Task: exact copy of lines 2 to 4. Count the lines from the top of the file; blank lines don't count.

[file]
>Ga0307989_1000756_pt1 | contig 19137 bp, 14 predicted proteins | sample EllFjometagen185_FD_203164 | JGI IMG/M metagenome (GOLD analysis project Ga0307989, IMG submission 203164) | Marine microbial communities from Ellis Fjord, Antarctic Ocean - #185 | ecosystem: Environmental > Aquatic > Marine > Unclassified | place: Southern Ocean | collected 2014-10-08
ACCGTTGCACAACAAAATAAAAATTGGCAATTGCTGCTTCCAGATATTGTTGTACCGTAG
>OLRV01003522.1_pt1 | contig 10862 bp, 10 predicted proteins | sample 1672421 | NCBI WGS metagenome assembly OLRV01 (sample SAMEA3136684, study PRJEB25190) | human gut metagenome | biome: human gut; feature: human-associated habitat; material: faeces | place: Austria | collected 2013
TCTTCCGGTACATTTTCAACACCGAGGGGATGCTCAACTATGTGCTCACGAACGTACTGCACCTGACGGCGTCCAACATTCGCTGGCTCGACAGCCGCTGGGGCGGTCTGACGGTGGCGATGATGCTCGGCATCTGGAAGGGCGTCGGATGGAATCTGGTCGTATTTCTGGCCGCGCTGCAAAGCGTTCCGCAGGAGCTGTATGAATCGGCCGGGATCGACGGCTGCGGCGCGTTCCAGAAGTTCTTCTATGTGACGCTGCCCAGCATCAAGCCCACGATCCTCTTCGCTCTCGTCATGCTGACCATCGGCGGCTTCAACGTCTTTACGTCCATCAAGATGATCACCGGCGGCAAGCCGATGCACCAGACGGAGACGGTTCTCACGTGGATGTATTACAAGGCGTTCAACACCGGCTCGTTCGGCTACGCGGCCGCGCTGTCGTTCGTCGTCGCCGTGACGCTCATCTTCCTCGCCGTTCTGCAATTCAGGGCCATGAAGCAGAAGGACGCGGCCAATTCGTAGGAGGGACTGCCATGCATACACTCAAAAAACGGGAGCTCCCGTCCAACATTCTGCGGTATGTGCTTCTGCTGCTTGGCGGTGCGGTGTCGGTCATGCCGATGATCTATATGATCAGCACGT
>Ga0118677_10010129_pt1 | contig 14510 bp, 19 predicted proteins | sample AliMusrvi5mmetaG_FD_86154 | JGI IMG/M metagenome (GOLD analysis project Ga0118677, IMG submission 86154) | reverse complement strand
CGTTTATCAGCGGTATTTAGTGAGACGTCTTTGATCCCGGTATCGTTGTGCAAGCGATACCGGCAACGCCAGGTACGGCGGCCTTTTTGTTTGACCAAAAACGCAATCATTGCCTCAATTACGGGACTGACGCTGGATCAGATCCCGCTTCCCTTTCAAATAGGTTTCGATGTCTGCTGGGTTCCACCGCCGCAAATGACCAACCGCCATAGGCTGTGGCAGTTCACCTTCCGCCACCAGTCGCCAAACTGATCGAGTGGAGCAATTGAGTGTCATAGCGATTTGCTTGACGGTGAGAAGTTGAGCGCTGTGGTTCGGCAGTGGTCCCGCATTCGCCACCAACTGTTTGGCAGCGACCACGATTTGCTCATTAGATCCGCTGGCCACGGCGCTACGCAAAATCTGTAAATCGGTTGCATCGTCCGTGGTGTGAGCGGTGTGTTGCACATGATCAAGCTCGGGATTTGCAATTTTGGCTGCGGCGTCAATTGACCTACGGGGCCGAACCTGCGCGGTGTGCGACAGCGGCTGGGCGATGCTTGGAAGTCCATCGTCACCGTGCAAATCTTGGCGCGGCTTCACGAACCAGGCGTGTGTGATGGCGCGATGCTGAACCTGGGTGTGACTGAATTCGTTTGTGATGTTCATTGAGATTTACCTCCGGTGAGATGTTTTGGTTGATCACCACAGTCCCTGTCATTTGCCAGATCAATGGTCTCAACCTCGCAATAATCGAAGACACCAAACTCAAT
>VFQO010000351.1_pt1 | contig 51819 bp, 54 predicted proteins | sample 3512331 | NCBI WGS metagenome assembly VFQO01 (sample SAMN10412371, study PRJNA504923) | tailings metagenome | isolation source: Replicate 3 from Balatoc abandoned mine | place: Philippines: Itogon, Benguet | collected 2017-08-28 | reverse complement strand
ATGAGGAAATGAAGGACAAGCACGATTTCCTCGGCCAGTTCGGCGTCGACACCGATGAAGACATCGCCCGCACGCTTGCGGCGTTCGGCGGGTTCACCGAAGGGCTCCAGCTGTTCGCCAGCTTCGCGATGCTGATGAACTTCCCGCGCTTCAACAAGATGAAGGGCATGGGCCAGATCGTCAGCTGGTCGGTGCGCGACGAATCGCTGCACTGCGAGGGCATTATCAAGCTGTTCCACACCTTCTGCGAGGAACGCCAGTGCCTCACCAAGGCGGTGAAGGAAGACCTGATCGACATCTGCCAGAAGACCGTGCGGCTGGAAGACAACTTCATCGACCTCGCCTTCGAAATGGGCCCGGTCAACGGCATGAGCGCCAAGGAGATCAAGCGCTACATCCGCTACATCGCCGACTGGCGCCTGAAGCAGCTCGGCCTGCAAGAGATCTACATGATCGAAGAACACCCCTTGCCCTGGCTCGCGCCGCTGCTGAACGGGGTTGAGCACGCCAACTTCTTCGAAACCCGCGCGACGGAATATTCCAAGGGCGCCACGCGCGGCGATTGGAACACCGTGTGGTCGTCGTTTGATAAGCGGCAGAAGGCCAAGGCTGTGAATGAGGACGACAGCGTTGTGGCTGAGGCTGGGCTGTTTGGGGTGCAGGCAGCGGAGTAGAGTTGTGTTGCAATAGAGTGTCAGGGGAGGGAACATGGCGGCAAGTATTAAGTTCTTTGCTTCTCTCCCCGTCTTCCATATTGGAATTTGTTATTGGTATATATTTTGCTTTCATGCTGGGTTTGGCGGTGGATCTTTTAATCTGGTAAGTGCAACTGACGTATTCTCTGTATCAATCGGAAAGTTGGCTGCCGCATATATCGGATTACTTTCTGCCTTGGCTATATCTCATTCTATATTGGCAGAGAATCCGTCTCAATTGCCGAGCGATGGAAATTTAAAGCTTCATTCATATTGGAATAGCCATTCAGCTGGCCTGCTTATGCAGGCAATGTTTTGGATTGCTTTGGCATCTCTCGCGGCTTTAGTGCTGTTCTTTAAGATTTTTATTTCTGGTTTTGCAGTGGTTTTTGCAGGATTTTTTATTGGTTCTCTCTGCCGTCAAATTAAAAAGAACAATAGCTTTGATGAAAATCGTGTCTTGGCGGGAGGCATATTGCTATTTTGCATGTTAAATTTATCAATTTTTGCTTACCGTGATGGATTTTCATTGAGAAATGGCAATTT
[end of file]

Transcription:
ACCGTTGCACAACAAAATAAAAATTGGCAATTGCTGCTTCCAGATATTGTTGTACCGTAG
>OLRV01003522.1_pt1 | contig 10862 bp, 10 predicted proteins | sample 1672421 | NCBI WGS metagenome assembly OLRV01 (sample SAMEA3136684, study PRJEB25190) | human gut metagenome | biome: human gut; feature: human-associated habitat; material: faeces | place: Austria | collected 2013
TCTTCCGGTACATTTTCAACACCGAGGGGATGCTCAACTATGTGCTCACGAACGTACTGCACCTGACGGCGTCCAACATTCGCTGGCTCGACAGCCGCTGGGGCGGTCTGACGGTGGCGATGATGCTCGGCATCTGGAAGGGCGTCGGATGGAATCTGGTCGTATTTCTGGCCGCGCTGCAAAGCGTTCCGCAGGAGCTGTATGAATCGGCCGGGATCGACGGCTGCGGCGCGTTCCAGAAGTTCTTCTATGTGACGCTGCCCAGCATCAAGCCCACGATCCTCTTCGCTCTCGTCATGCTGACCATCGGCGGCTTCAACGTCTTTACGTCCATCAAGATGATCACCGGCGGCAAGCCGATGCACCAGACGGAGACGGTTCTCACGTGGATGTATTACAAGGCGTTCAACACCGGCTCGTTCGGCTACGCGGCCGCGCTGTCGTTCGTCGTCGCCGTGACGCTCATCTTCCTCGCCGTTCTGCAATTCAGGGCCATGAAGCAGAAGGACGCGGCCAATTCGTAGGAGGGACTGCCATGCATACACTCAAAAAACGGGAGCTCCCGTCCAACATTCTGCGGTATGTGCTTCTGCTGCTTGGCGGTGCGGTGTCGGTCATGCCGATGATCTATATGATCAGCACGT